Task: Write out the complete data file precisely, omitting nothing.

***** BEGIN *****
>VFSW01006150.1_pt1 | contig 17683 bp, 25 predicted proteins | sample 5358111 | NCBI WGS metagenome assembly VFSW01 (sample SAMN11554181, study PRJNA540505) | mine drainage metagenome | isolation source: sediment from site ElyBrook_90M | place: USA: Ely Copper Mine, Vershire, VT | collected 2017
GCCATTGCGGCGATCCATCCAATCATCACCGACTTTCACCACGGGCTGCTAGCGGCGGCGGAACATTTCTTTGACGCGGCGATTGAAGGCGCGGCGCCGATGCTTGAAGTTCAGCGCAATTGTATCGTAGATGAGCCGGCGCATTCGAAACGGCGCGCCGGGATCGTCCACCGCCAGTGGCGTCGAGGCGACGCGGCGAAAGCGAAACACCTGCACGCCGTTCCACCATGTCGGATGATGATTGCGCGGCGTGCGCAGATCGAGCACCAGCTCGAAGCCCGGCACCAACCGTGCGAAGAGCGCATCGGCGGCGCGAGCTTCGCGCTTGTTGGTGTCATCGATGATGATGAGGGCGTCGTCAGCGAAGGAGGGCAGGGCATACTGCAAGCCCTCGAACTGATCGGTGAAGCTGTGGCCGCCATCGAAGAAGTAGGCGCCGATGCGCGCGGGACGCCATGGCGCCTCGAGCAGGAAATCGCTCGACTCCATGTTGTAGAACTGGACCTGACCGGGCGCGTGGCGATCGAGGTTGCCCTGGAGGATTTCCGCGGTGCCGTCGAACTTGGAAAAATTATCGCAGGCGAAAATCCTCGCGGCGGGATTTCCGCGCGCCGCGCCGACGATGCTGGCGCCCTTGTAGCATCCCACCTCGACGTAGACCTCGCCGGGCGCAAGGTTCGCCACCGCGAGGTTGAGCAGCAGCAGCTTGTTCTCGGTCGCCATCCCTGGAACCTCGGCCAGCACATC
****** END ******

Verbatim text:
>VFSW01006150.1_pt1 | contig 17683 bp, 25 predicted proteins | sample 5358111 | NCBI WGS metagenome assembly VFSW01 (sample SAMN11554181, study PRJNA540505) | mine drainage metagenome | isolation source: sediment from site ElyBrook_90M | place: USA: Ely Copper Mine, Vershire, VT | collected 2017
GCCATTGCGGCGATCCATCCAATCATCACCGACTTTCACCACGGGCTGCTAGCGGCGGCGGAACATTTCTTTGACGCGGCGATTGAAGGCGCGGCGCCGATGCTTGAAGTTCAGCGCAATTGTATCGTAGATGAGCCGGCGCATTCGAAACGGCGCGCCGGGATCGTCCACCGCCAGTGGCGTCGAGGCGACGCGGCGAAAGCGAAACACCTGCACGCCGTTCCACCATGTCGGATGATGATTGCGCGGCGTGCGCAGATCGAGCACCAGCTCGAAGCCCGGCACCAACCGTGCGAAGAGCGCATCGGCGGCGCGAGCTTCGCGCTTGTTGGTGTCATCGATGATGATGAGGGCGTCGTCAGCGAAGGAGGGCAGGGCATACTGCAAGCCCTCGAACTGATCGGTGAAGCTGTGGCCGCCATCGAAGAAGTAGGCGCCGATGCGCGCGGGACGCCATGGCGCCTCGAGCAGGAAATCGCTCGACTCCATGTTGTAGAACTGGACCTGACCGGGCGCGTGGCGATCGAGGTTGCCCTGGAGGATTTCCGCGGTGCCGTCGAACTTGGAAAAATTATCGCAGGCGAAAATCCTCGCGGCGGGATTTCCGCGCGCCGCGCCGACGATGCTGGCGCCCTTGTAGCATCCCACCTCGACGTAGACCTCGCCGGGCGCAAGGTTCGCCACCGCGAGGTTGAGCAGCAGCAGCTTGTTCTCGGTCGCCATCCCTGGAACCTCGGCCAGCACATC